Took me weeks to clean all 248 of them up, but it was worth it.

248 guns is more than the Bass Pro Shops have here. Jaw Drop

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Bushmaster
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PostPosted: Mon Aug 22, 2011 11:00 am    Post subject: Re: reloading equipment maintenence Reply with quote

Say....Do you have a blank line on your will?

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Suzanne
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PostPosted: Mon Aug 22, 2011 1:05 pm    Post subject: Re: reloading equipment maintenence Reply with quote

Photos please!! I bet you have some gems

Suz

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SingleShotLover
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PostPosted: Tue Aug 23, 2011 5:17 am    Post subject: Re: reloading equipment maintenence Reply with quote

I tried T9 some time ago and it did a good job of protecting but it seemed to leave a dull residue behind. I don't have an issue with WD40 protecting, but I have heard that the propellant used is slightly corrosive and can etch metal. I haven't used it for a long time so really don't know.

I have finally run out of a spray protectant that I received from my late uncle. He was a retired USAF maintenance chief and gave me several cans many years ago. It was used on critical air craft parts and was even used to protect critical wiring and connections. It dried clear with no residue or oily feel and did a great job of preventing rust...even on long-stored firearms and garden tools. Unfortunately the procurement number had worn off of my last can long ago so I can't even reference it to something else.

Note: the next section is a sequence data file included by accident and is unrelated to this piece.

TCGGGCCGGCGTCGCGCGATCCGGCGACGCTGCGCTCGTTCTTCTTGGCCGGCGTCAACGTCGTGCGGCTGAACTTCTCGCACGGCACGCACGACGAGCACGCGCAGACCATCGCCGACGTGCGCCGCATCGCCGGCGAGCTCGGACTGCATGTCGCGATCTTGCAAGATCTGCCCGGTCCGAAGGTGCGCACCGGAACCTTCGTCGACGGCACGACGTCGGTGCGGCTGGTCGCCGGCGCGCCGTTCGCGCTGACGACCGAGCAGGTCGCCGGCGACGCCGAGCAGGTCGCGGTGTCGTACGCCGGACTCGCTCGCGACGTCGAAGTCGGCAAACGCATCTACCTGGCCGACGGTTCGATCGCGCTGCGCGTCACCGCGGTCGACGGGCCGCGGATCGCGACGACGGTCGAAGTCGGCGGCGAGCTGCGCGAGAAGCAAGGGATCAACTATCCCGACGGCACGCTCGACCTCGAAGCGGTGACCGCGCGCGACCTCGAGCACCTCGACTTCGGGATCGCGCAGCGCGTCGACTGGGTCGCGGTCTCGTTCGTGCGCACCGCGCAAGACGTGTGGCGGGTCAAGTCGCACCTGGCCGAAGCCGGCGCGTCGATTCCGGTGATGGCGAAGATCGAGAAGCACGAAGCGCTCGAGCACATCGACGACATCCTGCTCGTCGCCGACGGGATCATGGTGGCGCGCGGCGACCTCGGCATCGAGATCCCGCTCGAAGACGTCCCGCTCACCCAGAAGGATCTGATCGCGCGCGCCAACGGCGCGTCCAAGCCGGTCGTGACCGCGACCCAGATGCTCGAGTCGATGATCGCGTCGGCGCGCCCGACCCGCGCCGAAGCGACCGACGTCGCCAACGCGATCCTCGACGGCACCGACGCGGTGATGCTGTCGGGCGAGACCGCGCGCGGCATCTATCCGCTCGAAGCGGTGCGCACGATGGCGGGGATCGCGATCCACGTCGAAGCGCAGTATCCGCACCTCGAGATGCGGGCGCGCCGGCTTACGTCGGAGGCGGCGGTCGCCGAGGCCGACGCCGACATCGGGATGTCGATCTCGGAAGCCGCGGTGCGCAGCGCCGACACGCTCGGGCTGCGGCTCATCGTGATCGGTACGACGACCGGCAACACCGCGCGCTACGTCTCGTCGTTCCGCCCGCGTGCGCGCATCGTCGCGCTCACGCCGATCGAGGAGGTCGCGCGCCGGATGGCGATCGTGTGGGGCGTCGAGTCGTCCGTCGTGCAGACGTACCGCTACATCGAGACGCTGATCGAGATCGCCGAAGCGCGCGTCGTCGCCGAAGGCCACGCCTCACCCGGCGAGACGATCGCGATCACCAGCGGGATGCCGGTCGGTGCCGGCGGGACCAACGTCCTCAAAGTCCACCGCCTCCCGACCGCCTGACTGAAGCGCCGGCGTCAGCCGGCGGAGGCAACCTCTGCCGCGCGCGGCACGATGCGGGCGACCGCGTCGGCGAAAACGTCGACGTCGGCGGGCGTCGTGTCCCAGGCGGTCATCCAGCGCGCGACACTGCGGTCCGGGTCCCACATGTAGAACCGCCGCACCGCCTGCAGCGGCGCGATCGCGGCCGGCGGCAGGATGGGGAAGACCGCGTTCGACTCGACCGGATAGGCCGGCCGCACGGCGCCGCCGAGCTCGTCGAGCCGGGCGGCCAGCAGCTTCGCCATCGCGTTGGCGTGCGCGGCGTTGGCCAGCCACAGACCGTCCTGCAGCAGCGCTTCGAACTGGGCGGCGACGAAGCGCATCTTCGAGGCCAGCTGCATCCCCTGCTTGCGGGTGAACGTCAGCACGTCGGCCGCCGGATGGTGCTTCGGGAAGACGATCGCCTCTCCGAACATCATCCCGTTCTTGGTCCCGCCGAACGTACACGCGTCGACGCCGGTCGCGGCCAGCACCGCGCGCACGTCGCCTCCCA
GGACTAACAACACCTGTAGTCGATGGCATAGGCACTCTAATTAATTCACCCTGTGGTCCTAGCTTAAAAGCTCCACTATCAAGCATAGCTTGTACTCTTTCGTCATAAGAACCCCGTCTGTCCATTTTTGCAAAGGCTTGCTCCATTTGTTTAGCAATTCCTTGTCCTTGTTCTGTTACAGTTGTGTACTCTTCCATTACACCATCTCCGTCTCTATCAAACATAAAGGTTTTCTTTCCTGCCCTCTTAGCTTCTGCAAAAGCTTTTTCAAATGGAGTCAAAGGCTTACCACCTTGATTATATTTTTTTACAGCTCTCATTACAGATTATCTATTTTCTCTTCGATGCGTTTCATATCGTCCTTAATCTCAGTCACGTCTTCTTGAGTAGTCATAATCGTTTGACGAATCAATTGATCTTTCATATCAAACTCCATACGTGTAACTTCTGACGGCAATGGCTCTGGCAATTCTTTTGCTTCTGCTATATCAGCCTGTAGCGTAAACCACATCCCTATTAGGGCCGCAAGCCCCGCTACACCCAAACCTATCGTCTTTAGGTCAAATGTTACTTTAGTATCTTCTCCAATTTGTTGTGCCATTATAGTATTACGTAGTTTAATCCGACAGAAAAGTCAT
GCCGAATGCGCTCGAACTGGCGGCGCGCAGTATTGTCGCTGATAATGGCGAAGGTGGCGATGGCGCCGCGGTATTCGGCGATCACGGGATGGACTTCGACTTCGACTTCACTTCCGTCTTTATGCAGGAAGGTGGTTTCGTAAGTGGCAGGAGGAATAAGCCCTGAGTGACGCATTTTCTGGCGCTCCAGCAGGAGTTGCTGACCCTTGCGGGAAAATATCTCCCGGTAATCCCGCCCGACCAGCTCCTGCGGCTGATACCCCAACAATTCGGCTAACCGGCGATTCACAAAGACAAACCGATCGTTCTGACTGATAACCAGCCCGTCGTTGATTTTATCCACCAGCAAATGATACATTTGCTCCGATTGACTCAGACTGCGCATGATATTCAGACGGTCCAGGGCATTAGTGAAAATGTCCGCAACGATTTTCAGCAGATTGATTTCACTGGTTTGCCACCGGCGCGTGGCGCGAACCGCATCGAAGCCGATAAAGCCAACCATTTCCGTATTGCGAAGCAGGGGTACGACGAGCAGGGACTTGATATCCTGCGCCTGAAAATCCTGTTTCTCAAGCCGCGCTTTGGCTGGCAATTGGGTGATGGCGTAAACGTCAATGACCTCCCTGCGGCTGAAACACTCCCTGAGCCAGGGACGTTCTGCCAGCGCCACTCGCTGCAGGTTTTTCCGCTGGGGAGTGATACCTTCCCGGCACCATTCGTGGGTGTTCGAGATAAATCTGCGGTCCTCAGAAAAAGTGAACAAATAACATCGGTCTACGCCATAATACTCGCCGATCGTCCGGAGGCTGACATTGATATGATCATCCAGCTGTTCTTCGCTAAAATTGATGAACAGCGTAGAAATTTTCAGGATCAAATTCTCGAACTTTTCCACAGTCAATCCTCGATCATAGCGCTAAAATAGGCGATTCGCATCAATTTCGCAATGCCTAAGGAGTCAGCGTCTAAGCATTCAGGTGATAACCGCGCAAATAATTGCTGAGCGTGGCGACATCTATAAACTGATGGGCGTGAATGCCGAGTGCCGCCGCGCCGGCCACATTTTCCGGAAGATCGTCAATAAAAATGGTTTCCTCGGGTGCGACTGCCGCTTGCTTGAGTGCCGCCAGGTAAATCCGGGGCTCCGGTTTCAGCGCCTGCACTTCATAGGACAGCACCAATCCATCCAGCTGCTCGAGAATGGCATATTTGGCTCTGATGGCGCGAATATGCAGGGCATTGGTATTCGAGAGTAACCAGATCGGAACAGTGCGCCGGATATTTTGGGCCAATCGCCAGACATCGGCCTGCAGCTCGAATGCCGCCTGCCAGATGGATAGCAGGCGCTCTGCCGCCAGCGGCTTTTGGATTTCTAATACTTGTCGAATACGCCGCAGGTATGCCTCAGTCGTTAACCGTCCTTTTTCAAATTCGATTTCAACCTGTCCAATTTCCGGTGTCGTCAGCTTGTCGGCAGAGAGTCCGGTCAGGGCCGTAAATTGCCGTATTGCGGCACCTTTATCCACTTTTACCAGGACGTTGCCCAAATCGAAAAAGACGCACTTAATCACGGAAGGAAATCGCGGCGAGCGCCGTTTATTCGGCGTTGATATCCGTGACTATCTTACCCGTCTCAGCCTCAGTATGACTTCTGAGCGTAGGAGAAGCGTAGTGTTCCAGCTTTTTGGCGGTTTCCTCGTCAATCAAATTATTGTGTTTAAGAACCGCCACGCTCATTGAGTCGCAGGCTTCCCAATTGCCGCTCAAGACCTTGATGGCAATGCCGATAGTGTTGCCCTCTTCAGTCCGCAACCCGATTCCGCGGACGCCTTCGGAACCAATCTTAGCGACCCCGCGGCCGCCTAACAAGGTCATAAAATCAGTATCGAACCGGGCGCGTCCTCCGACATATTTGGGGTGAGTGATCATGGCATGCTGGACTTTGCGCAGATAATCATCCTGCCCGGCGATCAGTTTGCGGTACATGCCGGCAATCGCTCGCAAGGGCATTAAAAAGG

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stovepipe
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PostPosted: Wed Sep 07, 2011 12:27 pm    Post subject: Re: reloading equipment maintenence Reply with quote

Newsflash...doilies, curtains, tampons, et al...

Are NOT allowed in the reloading area. Jeez you guys see a pretty girl and get all wonky.

Dies- disassemble, contact cleaner/patch to remove cast lube gunk etc.
Presses- 30w or 3-in-1, Hoppes gun oil etc... they also get lifted once in a while to get cleaned underneath due to primers, dust and all the bad stuff that's there.

Never get any oil anywhere powder or a primer might go.

Like the graphite suggestion- 'cept mine would rust w/o oil.
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stovepipe
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PostPosted: Wed Sep 07, 2011 12:35 pm    Post subject: Re: reloading equipment maintenence Reply with quote

SingleShotLover wrote:
I don't have an issue with WD40 protecting, but I have heard that the propellant used is slightly corrosive and can etch metal. I haven't used it for a long time so really don't know.

Heard that too from several persons. Told me to use the pump-bottle and there's no problemos.
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English Mike